strabismus inability of the eyes to gaze in the direction because of weakness of the eye muscles
trachoma chronic, contagious form od conjunctivitis characterized by hypertrophy of the conjunctiva
uveitis inflammation of the iris, ciliary body, and choroid
blepharoplasty surgical repair of plastic surgery of the eyelid
corneal transplant surgical transplantation of a donar cornea into the eye of a recipient
cryoextraction of the lens removal of the crystalline lens with a cooling probe
enucleation of the eye removal of the eye from the orbit
extracapsular cataract extraction removal of the crystalline lens and the anterior segment of the lens capsule
funduscopy examination of the posterior inner part of the eye, known as the fundus, using an ophthalmoscope
intraocular lens implant surgical implantation of a crystalline lens; usually done at the same time as a cataract extraction
iridectomy excision of a section of the iris
keratoplasty surgical repair of the cornea characterized by the excision of the opaque section of the cornea
laser in situ keratomileusis procedure to correct vision problems, especially myopia, n=by removing tissue and permanently changing the shape of the cornea
ophthalmoscopy examination of the interior of the eye
phacoemulsifaction breaking the crystalline lens or its cataract into timy particles that can be removed by suction or aspiration
photorefractive keratectmony surgical removal of corneal surface cells to correct or redice myopia
radial keratotomy spoke-like incisions into the cornea to correct nearsightedness
retinal photocoagulation laser surgery of the retina to correct retinal detachment and prevent hemorrhage of retinal blood vessels
scleral buckling repair of retinal detachment by resecting of folding in the sclera
trabeculectomy surgical excision of a portion of corneal and scleral tissue to decrease intraocular pressure
trabeculoplasty surgical creation of a permanent fistula to drain excess aqueous humor from the anterior chamber of the eye in order to relieve the intraocular pressure associsted with glaucoma
vitrectomy surgical removal of all or part of the vitreous humor
ECCE extracapsular cataract extraction
EOM extraocular movement
ICCE intracapsular cataract extraction
IOL intraocular lens
IOP intraocular pressure
LASIK laser in situ keratomileusis
OD right eye (oculus dexter)
OS left eye (oculus sinister)
OU each eye (oculus uterque)
PERRLA pupils equal, round, reactive to light and accommodation
PRK photorefracrtive keratectomy
REM rapid eye movement
RK radial keratotomy
VA visual acuity
VF visual field
acoust/o hearing
audi/o hearing; sound
cochle/o cochlea
labyrinth/o ineer ear labyrinth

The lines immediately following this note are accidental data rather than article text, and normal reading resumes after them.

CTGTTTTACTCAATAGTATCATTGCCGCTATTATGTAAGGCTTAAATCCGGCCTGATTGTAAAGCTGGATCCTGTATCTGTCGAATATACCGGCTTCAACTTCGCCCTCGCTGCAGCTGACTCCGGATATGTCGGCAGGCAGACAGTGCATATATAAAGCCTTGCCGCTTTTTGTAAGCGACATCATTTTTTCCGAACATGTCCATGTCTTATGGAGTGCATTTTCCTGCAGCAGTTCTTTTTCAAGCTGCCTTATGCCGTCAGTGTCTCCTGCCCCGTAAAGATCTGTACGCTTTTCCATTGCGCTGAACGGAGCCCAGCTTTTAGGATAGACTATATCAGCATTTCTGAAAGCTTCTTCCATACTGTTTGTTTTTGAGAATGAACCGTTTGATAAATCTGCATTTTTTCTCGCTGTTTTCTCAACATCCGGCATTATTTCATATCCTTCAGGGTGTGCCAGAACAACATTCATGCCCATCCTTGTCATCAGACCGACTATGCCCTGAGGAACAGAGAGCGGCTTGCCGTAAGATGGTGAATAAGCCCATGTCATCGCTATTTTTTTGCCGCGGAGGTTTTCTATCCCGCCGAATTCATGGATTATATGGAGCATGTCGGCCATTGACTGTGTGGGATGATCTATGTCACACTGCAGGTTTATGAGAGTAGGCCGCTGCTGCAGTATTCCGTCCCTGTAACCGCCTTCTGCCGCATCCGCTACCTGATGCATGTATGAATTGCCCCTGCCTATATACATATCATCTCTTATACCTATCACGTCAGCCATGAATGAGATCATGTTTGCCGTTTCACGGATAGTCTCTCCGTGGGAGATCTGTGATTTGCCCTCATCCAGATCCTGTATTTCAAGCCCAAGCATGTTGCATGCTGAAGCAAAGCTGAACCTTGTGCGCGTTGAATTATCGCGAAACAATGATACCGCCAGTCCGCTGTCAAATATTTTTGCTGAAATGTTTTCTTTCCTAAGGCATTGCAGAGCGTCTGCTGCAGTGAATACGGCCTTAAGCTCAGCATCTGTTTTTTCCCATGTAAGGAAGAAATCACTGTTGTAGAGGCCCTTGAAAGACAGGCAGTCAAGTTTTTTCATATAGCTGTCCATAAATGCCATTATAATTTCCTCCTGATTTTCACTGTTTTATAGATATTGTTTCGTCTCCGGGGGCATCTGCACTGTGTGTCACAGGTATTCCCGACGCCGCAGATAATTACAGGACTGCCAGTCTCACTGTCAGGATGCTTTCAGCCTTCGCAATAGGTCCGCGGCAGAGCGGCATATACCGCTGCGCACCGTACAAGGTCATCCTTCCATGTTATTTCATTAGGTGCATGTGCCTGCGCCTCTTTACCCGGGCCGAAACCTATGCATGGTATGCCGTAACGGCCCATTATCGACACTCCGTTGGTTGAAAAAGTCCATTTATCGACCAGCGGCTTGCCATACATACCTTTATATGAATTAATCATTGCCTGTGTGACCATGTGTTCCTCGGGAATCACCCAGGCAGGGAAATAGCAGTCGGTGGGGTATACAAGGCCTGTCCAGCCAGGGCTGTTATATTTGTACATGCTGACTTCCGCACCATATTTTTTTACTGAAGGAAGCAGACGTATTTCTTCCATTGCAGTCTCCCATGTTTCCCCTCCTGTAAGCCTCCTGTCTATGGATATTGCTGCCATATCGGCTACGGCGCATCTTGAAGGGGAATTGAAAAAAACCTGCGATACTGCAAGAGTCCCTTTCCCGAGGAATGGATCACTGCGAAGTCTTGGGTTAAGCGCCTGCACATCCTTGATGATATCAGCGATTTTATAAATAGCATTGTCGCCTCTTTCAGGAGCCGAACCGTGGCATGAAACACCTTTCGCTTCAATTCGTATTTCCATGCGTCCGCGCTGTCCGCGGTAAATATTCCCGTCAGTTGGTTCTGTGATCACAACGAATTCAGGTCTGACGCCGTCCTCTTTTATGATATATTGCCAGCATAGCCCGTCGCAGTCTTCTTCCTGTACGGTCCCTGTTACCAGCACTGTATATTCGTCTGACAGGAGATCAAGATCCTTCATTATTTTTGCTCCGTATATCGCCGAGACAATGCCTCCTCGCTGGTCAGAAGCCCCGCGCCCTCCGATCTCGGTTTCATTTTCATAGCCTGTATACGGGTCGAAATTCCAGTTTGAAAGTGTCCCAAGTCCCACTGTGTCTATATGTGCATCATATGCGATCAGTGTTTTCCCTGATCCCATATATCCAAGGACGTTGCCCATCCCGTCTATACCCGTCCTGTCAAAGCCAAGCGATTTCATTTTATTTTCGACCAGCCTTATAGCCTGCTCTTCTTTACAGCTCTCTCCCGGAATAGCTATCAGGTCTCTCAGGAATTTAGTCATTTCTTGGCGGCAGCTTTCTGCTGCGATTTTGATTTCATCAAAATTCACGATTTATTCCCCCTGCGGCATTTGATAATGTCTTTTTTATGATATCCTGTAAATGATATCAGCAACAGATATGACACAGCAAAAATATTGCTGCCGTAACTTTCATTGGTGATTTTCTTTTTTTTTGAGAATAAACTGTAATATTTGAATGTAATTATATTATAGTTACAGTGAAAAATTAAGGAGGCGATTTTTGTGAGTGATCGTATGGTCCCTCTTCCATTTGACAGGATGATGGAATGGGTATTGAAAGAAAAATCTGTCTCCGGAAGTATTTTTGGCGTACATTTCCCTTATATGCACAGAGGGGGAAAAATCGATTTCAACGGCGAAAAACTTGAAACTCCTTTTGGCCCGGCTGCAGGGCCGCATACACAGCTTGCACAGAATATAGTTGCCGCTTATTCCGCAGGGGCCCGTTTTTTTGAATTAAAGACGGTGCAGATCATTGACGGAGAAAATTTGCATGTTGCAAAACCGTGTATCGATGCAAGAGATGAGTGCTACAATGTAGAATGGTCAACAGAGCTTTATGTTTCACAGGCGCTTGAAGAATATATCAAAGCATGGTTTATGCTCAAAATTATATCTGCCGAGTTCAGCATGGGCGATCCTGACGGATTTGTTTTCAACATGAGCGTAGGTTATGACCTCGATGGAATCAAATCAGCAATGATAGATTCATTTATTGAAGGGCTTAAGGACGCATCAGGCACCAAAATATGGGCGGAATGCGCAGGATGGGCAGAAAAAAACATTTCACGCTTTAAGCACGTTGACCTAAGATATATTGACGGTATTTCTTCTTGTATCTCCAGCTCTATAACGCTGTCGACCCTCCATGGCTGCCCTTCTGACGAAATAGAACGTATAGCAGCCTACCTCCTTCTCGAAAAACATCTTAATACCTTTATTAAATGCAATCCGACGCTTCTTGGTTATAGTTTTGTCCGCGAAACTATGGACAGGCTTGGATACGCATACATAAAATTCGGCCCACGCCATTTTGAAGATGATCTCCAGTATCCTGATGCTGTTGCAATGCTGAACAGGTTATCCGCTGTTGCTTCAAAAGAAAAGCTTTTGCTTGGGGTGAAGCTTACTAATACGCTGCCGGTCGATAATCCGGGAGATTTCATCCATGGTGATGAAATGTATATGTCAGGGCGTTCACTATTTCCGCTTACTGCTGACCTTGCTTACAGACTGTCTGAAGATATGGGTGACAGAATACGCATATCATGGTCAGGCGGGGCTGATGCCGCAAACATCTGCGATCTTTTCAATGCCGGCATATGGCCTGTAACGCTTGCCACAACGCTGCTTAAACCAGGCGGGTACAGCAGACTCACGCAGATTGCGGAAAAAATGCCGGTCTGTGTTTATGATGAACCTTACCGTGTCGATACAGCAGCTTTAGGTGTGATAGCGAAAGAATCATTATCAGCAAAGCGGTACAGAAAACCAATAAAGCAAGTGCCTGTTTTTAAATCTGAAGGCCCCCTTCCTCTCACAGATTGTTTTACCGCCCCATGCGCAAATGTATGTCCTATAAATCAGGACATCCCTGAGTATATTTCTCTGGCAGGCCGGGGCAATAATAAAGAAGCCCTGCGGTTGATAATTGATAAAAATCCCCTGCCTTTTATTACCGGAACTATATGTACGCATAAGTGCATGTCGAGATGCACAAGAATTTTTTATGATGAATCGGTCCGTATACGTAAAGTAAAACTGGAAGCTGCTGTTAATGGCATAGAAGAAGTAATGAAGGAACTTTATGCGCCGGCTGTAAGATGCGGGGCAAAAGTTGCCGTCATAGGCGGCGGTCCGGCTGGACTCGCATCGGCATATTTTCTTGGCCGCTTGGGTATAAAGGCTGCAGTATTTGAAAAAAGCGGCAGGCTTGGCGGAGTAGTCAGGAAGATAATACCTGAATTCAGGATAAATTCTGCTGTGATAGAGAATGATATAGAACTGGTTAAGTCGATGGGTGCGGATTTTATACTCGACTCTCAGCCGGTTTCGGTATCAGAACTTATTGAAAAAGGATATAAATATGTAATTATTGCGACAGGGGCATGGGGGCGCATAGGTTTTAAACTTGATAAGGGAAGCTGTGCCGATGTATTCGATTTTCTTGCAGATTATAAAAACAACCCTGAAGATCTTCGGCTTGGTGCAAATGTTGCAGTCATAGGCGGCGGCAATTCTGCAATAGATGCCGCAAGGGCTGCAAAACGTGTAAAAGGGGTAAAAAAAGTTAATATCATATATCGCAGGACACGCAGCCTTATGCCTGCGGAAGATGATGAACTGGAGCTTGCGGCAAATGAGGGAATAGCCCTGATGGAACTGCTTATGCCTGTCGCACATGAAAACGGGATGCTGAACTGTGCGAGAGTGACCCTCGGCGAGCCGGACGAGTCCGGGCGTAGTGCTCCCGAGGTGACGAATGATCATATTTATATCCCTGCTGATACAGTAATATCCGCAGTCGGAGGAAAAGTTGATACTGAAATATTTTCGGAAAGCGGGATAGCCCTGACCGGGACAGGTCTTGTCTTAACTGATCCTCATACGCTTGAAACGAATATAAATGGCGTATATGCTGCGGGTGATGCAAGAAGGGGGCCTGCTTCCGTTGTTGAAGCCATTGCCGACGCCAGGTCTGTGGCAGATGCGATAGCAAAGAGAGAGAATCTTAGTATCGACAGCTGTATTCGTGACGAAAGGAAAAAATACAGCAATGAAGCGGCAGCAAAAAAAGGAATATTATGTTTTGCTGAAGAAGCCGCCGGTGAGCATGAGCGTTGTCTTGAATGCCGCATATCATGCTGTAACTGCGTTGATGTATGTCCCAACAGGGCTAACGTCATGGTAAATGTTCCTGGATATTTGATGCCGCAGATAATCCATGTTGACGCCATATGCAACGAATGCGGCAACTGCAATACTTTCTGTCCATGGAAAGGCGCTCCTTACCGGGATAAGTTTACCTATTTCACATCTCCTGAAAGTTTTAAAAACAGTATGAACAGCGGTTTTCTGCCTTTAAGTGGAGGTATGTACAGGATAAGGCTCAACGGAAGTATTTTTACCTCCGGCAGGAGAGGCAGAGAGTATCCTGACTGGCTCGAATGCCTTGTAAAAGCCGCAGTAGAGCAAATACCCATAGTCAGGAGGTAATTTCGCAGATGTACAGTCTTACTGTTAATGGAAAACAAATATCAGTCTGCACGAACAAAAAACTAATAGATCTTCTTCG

laryng/o larynx
myc/o fungus
myring/o eardrum; tympanic membrane
ot/o ear
rhin/o nose
staped/o stapes; middle ear bones
tympan/o eardrum; tympanic membrane
presby- old; aging
-algia pain
-cusis; -cusia hearing
-metry to measure
-plasty surgical repair
-(r)rhea flow; discharge
acoutic neuroma benign tumor of the acoustic nerve
chlesteaoma clow groth cystic mass or tumor made up of epithelial cell debris and cholestrol
conductive deafness hearing loss caused by impaired transmission of sound waves through the middle or external ear
impacted cerumen excessive accumulation of cerumen (earwax)
labyrinthitis inflammation of infection of the labyrinth or inner ear
meniere disease chronic inner ear disease characterized by vertigo, sensorial hearing loss, and tinnitus; vomiting, and sweating may also be present
myringitis inflammation of the tympanic membrane (eardrum)
otalgia pain in the ear; earache
otitis externa inflammation of the external ear canal; commonly called swimmer's ear
otitis media infection and inflammation of the middle ear; commonly called a middle ear infection
otomycosis fungal infection of the external auditory meatus (opening)
otorrhea discharge or drainage from the ear
otosclerosis hereditary condition characterized by irregular ossification of the bones of the middle ear, especially the stpes, causing tinnitus and deafness
perforation of the tympanic membrane rupture of development of holes in the eardrum
presbycusis impaired hearing related to the aging process
sensorineural deafness loss of hearing resulting from impaired or damaged auditory nerve cells or tissue
serous otitis media middle ear infection characterized by an accumulation of serous fluid and air bubbles behind the tympanic membrane
suppurative otitis media middle ear infection characterized by an accumulation of purulent (pus-filled) fluid behind the tympanic membrane; symptoms might include dizziness and tinnitus
tinnitus ringing or tinkling sensation in the ears
tympanitis inflammation of the tympanic membrane; often associated with otitis media
vertigo sensation of spinning or dizziness, usually a result of a disturbance of equilibrium
audiogram graphic record of hearin
audiometry measuring the sense of hearing
myringoplasty syrgical repair of the tympanic membrane
myringotomy incision into the tympanic membrane
myringotomy and tubes incision into the tympanic membrane and insertion of tubes to allow drainage of fluid that might accumulate behind the eardrum
otoplasty surgical repair of one or both of the ears; usually refers to repair of the outer ear
rinne test hearing examintaion that compares bone and air conduction of sound waves using a vibrating tuning fork
stapedectomy excision of the stapes
tympanoplasty surgical repair of the tympanic membrane
tympanotomy incision in the tympanic membrane
weber test examination of auditory acuity to determine whether a hearing deficit is conductive or sensorineural
AC air conduction
AD right ear (auris dextra)
AS left ear (auris sinistra)
AU each ear (auris unitas)
BC bone conduction
BOM bilateral otitis media
EENT eyes, ears, nose, throat
ENT ears, nose, throat
TM tympanic membrane
Created by: jgordonfan2488